Noise-induced hearing loss (NIHL) is 100% preventable; however, once acquired, it is permanent and irreversible [NIOSH 1998]. Understanding and minimizing the risks associated with noise exposures are the keys to preventing noise-related hearing loss.
Every year, about 30 million people in the United States are occupationally exposed to hazardous noise. Noise-related hearing loss has been listed as one of the most prevalent occupational health concerns for more than 25 years.
22 million U.S. workers are exposed to hazardous noise levels at work, according to statistics published by the Centers for Disease Control and Prevention. Hearing loss has become one of the most common work-related illnesses in the United States.
We can’t see or smell it, but it’s one of the most insidious pollutants of the modern world.
Noise. Whether it's the neighbors upstairs having a party at 5 am (complete with herd of elephants), or a jet aircraft coming into land with you directly underneath the flight-path.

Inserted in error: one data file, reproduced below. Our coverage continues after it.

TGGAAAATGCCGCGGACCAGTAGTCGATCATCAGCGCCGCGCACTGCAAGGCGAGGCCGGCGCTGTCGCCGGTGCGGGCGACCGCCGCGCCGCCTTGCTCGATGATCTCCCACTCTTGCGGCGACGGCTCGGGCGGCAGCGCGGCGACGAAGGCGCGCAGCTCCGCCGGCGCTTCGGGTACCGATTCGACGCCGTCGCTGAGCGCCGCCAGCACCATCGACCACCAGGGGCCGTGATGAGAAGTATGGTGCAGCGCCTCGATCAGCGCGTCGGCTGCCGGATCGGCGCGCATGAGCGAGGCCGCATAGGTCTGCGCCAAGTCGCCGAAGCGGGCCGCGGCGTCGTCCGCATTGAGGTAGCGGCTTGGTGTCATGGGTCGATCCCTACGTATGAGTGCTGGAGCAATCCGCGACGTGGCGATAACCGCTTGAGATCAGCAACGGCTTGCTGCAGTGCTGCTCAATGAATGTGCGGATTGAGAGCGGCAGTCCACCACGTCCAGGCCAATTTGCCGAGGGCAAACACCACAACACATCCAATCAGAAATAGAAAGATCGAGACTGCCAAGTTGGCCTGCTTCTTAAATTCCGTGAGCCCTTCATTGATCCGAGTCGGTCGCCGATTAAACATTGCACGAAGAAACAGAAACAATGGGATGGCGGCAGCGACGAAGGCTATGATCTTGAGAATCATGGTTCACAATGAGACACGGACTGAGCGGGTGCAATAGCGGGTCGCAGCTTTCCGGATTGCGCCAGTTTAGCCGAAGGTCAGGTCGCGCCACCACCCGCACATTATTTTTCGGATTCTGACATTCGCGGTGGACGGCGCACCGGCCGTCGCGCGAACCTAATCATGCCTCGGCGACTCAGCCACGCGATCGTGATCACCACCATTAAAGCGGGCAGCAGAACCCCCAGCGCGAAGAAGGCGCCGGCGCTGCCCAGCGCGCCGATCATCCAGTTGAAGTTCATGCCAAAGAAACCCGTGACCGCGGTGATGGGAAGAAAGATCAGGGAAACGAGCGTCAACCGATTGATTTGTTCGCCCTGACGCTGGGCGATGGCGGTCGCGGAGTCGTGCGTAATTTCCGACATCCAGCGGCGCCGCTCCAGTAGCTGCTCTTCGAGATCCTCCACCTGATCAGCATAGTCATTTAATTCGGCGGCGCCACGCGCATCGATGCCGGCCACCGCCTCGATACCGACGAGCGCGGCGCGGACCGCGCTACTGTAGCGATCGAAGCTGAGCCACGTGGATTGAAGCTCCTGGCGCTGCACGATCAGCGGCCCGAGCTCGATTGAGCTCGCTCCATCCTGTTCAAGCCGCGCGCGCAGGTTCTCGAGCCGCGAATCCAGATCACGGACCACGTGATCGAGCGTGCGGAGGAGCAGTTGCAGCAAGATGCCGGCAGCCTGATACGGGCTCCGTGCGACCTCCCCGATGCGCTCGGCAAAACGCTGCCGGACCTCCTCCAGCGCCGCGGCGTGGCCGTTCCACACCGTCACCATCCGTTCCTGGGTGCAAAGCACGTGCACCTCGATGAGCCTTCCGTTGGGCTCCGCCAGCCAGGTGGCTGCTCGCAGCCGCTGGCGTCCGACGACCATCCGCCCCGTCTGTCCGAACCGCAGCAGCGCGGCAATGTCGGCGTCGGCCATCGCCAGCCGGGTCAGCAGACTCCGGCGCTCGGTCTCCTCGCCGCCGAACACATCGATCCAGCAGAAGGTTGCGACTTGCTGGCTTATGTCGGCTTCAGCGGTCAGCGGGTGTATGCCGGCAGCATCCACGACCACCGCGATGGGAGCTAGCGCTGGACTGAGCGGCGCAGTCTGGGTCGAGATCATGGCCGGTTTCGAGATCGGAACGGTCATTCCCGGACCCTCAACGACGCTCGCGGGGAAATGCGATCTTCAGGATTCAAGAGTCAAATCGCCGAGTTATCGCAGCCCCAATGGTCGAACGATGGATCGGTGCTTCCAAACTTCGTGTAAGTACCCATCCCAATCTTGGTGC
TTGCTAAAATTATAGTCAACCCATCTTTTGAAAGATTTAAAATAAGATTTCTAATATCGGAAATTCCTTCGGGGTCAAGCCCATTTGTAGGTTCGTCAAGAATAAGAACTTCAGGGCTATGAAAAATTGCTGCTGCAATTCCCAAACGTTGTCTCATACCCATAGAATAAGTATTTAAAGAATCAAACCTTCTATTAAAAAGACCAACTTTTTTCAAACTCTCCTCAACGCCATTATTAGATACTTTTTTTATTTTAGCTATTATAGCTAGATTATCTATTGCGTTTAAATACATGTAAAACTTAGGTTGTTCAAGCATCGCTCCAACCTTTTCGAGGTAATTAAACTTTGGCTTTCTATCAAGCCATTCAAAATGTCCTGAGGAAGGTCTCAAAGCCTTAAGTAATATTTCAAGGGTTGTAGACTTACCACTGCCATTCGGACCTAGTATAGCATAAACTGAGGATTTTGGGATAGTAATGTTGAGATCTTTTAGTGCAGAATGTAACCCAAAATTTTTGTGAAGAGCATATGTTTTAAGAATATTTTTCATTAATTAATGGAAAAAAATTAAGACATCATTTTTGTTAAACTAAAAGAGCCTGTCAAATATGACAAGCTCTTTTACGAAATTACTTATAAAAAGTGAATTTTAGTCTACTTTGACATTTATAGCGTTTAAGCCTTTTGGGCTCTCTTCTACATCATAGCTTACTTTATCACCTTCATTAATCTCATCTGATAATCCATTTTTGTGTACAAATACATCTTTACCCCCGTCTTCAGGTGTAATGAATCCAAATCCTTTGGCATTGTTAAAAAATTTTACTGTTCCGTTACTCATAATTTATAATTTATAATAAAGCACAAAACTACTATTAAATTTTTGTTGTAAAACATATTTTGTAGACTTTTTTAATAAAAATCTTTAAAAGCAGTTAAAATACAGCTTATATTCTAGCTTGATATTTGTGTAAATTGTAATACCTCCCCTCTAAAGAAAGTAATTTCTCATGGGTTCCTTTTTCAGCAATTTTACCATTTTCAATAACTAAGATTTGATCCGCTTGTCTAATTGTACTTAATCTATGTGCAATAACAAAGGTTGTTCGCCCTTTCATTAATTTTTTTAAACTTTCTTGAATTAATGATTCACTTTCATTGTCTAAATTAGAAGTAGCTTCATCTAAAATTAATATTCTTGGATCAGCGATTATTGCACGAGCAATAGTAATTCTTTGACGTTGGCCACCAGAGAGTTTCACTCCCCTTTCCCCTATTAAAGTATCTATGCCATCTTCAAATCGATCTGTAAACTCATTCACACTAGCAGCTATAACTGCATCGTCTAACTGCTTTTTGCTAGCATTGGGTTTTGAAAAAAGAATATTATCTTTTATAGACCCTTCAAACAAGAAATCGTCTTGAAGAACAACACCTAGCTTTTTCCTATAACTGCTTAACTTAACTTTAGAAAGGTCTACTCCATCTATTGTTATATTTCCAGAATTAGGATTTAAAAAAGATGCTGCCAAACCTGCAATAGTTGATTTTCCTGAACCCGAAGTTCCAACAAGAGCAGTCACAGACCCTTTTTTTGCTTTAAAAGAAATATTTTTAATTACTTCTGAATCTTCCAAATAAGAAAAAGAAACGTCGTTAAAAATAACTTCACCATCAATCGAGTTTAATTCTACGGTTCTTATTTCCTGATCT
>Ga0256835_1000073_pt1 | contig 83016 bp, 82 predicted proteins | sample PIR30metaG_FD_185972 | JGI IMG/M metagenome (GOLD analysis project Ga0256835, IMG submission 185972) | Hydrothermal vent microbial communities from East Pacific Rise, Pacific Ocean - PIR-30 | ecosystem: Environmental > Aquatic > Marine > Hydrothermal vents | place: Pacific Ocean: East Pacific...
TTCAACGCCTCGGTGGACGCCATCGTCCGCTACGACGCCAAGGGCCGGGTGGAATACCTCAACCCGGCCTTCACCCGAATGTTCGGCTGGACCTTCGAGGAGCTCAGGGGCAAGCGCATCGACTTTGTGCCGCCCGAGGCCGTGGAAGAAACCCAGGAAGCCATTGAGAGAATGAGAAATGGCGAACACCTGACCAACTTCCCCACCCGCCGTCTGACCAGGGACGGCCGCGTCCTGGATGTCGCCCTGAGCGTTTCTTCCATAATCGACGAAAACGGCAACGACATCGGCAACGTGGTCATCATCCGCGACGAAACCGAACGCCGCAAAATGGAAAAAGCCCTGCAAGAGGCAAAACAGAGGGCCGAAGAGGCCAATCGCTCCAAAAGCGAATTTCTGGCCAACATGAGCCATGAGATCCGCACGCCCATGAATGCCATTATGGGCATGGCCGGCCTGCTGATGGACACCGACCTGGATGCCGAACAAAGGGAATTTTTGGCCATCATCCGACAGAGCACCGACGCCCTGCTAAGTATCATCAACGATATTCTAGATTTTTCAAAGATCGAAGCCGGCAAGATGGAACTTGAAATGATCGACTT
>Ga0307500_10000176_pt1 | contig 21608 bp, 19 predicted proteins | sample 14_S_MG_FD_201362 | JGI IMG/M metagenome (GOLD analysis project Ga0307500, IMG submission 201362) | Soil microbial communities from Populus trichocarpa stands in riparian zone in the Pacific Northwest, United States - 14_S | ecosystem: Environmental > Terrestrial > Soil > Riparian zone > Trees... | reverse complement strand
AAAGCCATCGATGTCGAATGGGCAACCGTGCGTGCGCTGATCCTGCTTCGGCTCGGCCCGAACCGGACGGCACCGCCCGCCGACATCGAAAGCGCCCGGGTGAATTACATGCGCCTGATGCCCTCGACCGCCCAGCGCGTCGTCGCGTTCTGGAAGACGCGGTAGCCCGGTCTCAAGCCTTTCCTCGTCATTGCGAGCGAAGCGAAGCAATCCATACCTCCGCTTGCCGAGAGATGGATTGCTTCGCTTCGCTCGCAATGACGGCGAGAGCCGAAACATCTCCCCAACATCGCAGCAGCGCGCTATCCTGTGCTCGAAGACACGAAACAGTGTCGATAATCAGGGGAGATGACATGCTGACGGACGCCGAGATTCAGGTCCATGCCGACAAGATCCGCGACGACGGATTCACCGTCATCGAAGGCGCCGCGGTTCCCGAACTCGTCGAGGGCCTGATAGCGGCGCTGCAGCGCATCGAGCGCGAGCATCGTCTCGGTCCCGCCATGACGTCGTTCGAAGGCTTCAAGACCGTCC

We all know that the requirements for OSHA workplace noise measurements involve establishing the individual noise exposure for our workers to be sure that we are protecting them from excessively high noise levels.
An estimated 275 million people across the globe can’t hear clearly all the sounds they love. These people suffer from hearing loss, which the World Health Organization lists as the number one sensory disability in the world.
At least four million workers go to work each day in damaging noise environments, ten million people in the U.S. have a noise-related hearing loss, and 22 million workers are exposed to potentially damaging noise each year, according to the Centers for Disease Control and Prevention (CDC).